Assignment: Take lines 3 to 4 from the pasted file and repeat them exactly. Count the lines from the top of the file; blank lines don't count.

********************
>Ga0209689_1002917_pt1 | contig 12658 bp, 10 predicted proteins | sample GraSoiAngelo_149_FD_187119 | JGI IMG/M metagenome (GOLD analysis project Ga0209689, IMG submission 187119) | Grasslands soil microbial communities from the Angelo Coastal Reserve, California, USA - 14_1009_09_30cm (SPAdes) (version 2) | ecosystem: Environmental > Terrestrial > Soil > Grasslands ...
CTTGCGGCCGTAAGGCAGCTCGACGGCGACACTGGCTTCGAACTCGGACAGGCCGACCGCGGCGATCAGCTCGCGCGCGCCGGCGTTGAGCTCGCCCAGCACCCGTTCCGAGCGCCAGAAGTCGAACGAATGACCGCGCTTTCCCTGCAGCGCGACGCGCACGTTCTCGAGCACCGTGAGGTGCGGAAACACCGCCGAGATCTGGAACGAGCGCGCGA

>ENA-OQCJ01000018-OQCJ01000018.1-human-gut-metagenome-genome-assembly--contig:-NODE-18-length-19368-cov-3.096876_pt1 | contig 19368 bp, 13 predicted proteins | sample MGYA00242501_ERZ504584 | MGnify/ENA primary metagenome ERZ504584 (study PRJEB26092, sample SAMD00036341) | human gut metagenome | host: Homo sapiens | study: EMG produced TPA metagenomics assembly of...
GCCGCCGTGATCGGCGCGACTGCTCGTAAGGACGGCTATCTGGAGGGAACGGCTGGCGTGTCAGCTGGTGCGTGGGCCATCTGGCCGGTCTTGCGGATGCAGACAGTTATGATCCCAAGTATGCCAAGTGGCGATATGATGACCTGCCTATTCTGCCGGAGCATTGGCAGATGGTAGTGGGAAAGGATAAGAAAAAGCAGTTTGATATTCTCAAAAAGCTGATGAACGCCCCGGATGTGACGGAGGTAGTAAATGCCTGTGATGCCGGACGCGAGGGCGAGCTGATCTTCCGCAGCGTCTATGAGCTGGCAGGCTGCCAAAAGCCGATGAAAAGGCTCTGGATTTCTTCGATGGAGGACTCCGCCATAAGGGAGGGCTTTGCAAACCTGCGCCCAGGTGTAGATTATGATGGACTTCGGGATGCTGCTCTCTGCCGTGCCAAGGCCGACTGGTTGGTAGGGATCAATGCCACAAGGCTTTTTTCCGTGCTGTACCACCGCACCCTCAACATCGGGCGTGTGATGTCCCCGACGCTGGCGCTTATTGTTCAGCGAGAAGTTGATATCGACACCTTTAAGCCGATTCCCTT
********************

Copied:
>ENA-OQCJ01000018-OQCJ01000018.1-human-gut-metagenome-genome-assembly--contig:-NODE-18-length-19368-cov-3.096876_pt1 | contig 19368 bp, 13 predicted proteins | sample MGYA00242501_ERZ504584 | MGnify/ENA primary metagenome ERZ504584 (study PRJEB26092, sample SAMD00036341) | human gut metagenome | host: Homo sapiens | study: EMG produced TPA metagenomics assembly of...
GCCGCCGTGATCGGCGCGACTGCTCGTAAGGACGGCTATCTGGAGGGAACGGCTGGCGTGTCAGCTGGTGCGTGGGCCATCTGGCCGGTCTTGCGGATGCAGACAGTTATGATCCCAAGTATGCCAAGTGGCGATATGATGACCTGCCTATTCTGCCGGAGCATTGGCAGATGGTAGTGGGAAAGGATAAGAAAAAGCAGTTTGATATTCTCAAAAAGCTGATGAACGCCCCGGATGTGACGGAGGTAGTAAATGCCTGTGATGCCGGACGCGAGGGCGAGCTGATCTTCCGCAGCGTCTATGAGCTGGCAGGCTGCCAAAAGCCGATGAAAAGGCTCTGGATTTCTTCGATGGAGGACTCCGCCATAAGGGAGGGCTTTGCAAACCTGCGCCCAGGTGTAGATTATGATGGACTTCGGGATGCTGCTCTCTGCCGTGCCAAGGCCGACTGGTTGGTAGGGATCAATGCCACAAGGCTTTTTTCCGTGCTGTACCACCGCACCCTCAACATCGGGCGTGTGATGTCCCCGACGCTGGCGCTTATTGTTCAGCGAGAAGTTGATATCGACACCTTTAAGCCGATTCCCTT